AEA has experienced tremendous growth in the last 35 years. Around the time of its creation, AEA may have had a couple of thousand members. AEA has become increasingly international. Part of AEA’s growth is related to the trans-disciplinary nature of evaluation. Our profession has attracted members from a variety of fields: education, public administration, sociology, anthropology, psychology, and on and on. The broad net of evaluation has also led to a proliferation of Topical Interest Groups, with 60 TIGs. AEA’s diversity is one of its strengths. So are AEA conferences. The conference has always been a highlight of my membership in AEA. I had the honor of getting to know and work with the founders and leaders of the field of evaluation. AEA has become increasingly diverse, and that diversity is evident throughout the organization. That said, there is a lot more work to be done. The field of evaluation, while flawed like any human endeavor, is an inherently honest and self-reflective profession, and I predict it will continue to be so.
Volunteers and volunteerism have always been the heart of AEA. While we have been blessed with two highly competent management companies, there is no AEA without the active and meaningful inclusion of its members. I see this as a continued strength. There is no way that AEA could support 60 TIGs and all of its other activities without the volunteers who are the heart and soul, and the key to its continued growth.
This question made me laugh, because over the years it seems like I was getting involved with a different TIG! I am honored by my association with those TIGs. The one role that has not changed in the last 35 years is member. I am proud that AEA is my professional home, and provided me with many, many great opportunities to learn and contribute.
There is one experience that I think is historically significant and symbolic of how AEA has grown over the years. There was a time characterized by the term “the methods wars.” In 1990, Yvonna Lincoln, a leading expert in qualitative methods, was President of AEA. The next year during his presidential address at the AEA Luncheon, Lee Sechrest was dismissive of qualitative methods. I happened to be seated with the leadership of the Qualitative Evaluation TIG. The look of shock (and anger) on their faces and the discussion that followed was fascinating, to say the least. It made me glad that I had always used a mixed-methods approach in my evaluation practice. As noted in AEA’s Evaluation Roadmap for a More Effective Government, “The choice of analytic approaches and methods depends on the questions addressed, the purpose of undertaking the evaluation, the kind of program evaluated, the circumstances under which the program is implemented, its implementation status, the budgetary resources available, when the evaluation results are needed, and the evaluation’s intended audience. Furthermore, regardless of the choice, all evaluation methods should be context-sensitive, have cultural relevance, and be methodologically sound and rigorous.” [AEA, September 2019]. The evaluation questions determine the evaluation methods, not the other way around.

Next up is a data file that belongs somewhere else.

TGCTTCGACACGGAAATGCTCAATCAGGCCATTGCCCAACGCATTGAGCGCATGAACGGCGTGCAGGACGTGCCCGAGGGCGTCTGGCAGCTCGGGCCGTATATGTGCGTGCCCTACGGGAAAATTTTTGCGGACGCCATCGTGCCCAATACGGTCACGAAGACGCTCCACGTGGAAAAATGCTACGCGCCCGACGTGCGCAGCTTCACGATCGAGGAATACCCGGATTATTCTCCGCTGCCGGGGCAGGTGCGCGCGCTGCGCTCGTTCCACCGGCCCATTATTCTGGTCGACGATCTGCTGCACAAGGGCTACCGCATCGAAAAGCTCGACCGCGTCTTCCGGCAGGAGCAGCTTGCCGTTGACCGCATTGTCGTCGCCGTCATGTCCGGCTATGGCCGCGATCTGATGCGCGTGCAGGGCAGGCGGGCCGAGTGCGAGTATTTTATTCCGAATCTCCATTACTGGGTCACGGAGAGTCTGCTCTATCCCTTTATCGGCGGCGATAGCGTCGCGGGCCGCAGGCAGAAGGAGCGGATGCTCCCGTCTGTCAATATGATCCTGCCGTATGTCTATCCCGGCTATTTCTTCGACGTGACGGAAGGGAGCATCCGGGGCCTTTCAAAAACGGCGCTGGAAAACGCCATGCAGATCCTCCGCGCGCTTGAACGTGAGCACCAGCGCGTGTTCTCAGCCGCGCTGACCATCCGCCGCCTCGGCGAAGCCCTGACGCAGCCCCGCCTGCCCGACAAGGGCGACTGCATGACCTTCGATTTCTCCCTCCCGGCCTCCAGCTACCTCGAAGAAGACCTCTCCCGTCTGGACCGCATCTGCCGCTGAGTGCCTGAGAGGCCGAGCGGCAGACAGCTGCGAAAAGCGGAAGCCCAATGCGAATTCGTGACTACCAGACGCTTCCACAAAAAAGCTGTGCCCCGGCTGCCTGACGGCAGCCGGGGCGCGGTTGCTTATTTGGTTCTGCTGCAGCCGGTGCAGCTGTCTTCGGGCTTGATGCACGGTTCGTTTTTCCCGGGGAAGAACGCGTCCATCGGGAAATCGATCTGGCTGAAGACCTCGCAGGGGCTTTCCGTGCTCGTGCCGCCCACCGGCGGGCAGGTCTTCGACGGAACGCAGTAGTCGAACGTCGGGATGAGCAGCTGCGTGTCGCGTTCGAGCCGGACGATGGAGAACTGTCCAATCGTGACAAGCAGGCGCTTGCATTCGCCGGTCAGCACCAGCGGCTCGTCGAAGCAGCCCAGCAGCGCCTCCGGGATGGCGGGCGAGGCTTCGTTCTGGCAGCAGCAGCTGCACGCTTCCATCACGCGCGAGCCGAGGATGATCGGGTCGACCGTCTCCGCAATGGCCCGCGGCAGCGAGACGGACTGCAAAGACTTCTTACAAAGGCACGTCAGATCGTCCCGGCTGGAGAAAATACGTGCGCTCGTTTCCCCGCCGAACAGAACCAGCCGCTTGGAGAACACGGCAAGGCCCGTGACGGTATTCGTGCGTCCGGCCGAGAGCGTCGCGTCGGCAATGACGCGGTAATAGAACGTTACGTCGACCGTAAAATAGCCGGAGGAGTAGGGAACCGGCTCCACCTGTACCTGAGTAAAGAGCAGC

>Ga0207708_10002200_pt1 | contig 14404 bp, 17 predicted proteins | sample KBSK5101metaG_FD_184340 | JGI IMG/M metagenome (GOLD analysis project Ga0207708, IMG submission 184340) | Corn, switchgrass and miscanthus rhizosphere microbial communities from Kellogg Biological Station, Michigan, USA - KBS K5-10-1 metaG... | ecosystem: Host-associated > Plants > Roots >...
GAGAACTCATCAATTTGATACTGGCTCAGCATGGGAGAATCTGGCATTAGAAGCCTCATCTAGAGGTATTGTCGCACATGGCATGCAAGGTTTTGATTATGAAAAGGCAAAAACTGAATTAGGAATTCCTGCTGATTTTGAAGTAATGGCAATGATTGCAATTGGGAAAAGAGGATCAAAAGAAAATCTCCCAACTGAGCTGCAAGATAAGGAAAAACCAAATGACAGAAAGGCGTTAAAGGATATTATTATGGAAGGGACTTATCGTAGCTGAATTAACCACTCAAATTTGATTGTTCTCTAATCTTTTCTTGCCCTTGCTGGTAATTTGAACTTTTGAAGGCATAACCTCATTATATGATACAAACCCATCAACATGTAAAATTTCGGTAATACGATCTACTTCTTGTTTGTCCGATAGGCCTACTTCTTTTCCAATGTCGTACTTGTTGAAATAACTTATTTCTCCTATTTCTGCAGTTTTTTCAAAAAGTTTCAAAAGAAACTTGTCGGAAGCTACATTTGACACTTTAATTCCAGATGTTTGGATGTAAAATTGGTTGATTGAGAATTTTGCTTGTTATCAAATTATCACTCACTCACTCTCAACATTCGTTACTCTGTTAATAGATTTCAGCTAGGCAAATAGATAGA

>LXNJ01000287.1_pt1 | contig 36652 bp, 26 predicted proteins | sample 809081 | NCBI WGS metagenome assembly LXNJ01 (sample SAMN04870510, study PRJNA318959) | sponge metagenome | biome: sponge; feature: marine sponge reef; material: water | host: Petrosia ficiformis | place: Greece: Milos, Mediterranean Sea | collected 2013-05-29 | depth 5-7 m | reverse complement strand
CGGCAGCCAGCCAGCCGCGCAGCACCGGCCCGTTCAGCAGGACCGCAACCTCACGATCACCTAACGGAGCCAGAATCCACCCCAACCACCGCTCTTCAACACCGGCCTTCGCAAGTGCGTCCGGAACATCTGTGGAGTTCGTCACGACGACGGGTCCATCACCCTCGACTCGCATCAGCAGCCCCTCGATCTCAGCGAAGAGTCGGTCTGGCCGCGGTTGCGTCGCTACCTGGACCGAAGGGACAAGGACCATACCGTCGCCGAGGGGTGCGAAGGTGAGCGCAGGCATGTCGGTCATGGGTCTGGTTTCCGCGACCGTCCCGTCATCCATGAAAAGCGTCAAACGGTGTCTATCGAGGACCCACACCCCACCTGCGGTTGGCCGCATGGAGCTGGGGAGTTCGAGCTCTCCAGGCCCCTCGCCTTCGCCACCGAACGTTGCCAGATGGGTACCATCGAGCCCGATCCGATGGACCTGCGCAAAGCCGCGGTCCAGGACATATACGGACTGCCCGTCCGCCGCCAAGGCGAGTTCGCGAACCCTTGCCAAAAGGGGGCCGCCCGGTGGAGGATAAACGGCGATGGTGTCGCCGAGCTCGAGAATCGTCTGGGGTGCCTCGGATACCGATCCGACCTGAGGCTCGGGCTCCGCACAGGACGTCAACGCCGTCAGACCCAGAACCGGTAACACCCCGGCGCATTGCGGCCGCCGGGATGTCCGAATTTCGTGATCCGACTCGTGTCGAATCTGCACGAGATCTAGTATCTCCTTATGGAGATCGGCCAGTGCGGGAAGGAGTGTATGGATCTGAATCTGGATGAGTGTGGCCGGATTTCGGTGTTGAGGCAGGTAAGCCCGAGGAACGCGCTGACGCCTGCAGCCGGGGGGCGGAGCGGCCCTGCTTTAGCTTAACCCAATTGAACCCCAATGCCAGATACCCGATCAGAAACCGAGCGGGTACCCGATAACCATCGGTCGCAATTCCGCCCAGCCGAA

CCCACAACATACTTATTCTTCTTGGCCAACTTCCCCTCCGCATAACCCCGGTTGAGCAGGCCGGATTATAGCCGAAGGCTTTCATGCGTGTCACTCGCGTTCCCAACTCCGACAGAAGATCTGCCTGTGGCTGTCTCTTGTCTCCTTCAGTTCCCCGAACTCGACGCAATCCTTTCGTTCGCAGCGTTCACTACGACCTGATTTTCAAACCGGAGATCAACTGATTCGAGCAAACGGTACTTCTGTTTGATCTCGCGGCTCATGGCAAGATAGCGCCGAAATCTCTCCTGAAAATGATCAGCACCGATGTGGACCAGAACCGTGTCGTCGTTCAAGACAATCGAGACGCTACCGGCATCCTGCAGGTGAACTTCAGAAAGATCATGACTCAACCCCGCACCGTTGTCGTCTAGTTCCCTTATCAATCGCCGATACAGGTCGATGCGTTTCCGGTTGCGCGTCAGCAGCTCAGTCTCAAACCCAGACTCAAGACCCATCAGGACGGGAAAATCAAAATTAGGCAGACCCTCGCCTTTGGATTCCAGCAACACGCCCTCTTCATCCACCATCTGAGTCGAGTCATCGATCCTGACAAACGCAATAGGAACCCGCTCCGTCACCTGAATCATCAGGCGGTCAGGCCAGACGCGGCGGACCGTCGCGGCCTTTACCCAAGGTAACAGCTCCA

My least favorite memory was one of the few AEA conferences I missed. In 1989, I was on a plane over Nevada when the San Francisco earthquake occurred. My plane never made it to San Francisco, and I never made it to the 1989 AEA Conference.
The diversification of evaluation combined with a “big-tent” approach has continued to make AEA a vibrant and meaningful organization. The biggest milestone was probably the decision to hire a management company to help run the association. The recognition that AEA’s growth necessitated a mix of professional management and volunteers has become the backbone of our association.
I am proud of my affiliation with AEA over the last 35 (plus) years, and the privilege of calling myself a professional evaluator and inaugural AEA member.
This year, AEA celebrates 35 years as an association! Last month, we asked you to test your knowledge of AEA. Find out how you did below:
1. What year did AEA's first conference take place?
2. AEA has members in more than how many countries?
3. AEA was established through the merger of what two groups?
Ready for more? Test your knowledge this month with quiz #2! Then, check the next issue to see if your answers were correct!
Create your own user feedback survey
Hello AEA members! We hope this finds you safe and warm. The AEA Board has held two meetings since the last newsletter and we are off to a great start! The 2021 board agenda has been set and a main item of focus is the contracted work we have with the Center for Nonprofit Management to assist the board’s work to vision the future of AEA. Our facilitator has begun the work and we will be engaging throughout the year with their team. The consulting team is engaging with staff, board, and organizational data over the next month, so there will likely be a more robust update on that work for the April newsletter.